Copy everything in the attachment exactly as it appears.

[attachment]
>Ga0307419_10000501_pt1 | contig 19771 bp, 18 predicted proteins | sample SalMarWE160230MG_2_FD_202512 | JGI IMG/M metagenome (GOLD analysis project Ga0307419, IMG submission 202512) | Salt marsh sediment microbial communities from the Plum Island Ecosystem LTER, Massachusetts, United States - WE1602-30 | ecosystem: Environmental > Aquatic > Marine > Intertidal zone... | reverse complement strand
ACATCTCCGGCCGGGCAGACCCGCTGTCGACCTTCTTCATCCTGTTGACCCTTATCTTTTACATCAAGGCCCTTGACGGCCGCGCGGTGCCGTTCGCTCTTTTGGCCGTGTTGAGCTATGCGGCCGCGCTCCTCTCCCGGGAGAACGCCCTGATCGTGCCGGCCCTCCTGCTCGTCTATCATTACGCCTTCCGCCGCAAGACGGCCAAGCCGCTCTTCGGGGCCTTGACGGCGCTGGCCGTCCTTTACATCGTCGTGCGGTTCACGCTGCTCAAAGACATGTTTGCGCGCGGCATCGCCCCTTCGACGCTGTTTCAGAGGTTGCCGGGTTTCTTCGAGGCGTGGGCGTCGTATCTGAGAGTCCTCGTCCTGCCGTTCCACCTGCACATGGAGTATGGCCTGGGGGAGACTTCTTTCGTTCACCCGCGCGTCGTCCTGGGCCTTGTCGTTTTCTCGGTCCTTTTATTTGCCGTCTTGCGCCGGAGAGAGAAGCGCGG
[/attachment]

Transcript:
>Ga0307419_10000501_pt1 | contig 19771 bp, 18 predicted proteins | sample SalMarWE160230MG_2_FD_202512 | JGI IMG/M metagenome (GOLD analysis project Ga0307419, IMG submission 202512) | Salt marsh sediment microbial communities from the Plum Island Ecosystem LTER, Massachusetts, United States - WE1602-30 | ecosystem: Environmental > Aquatic > Marine > Intertidal zone... | reverse complement strand
ACATCTCCGGCCGGGCAGACCCGCTGTCGACCTTCTTCATCCTGTTGACCCTTATCTTTTACATCAAGGCCCTTGACGGCCGCGCGGTGCCGTTCGCTCTTTTGGCCGTGTTGAGCTATGCGGCCGCGCTCCTCTCCCGGGAGAACGCCCTGATCGTGCCGGCCCTCCTGCTCGTCTATCATTACGCCTTCCGCCGCAAGACGGCCAAGCCGCTCTTCGGGGCCTTGACGGCGCTGGCCGTCCTTTACATCGTCGTGCGGTTCACGCTGCTCAAAGACATGTTTGCGCGCGGCATCGCCCCTTCGACGCTGTTTCAGAGGTTGCCGGGTTTCTTCGAGGCGTGGGCGTCGTATCTGAGAGTCCTCGTCCTGCCGTTCCACCTGCACATGGAGTATGGCCTGGGGGAGACTTCTTTCGTTCACCCGCGCGTCGTCCTGGGCCTTGTCGTTTTCTCGGTCCTTTTATTTGCCGTCTTGCGCCGGAGAGAGAAGCGCGG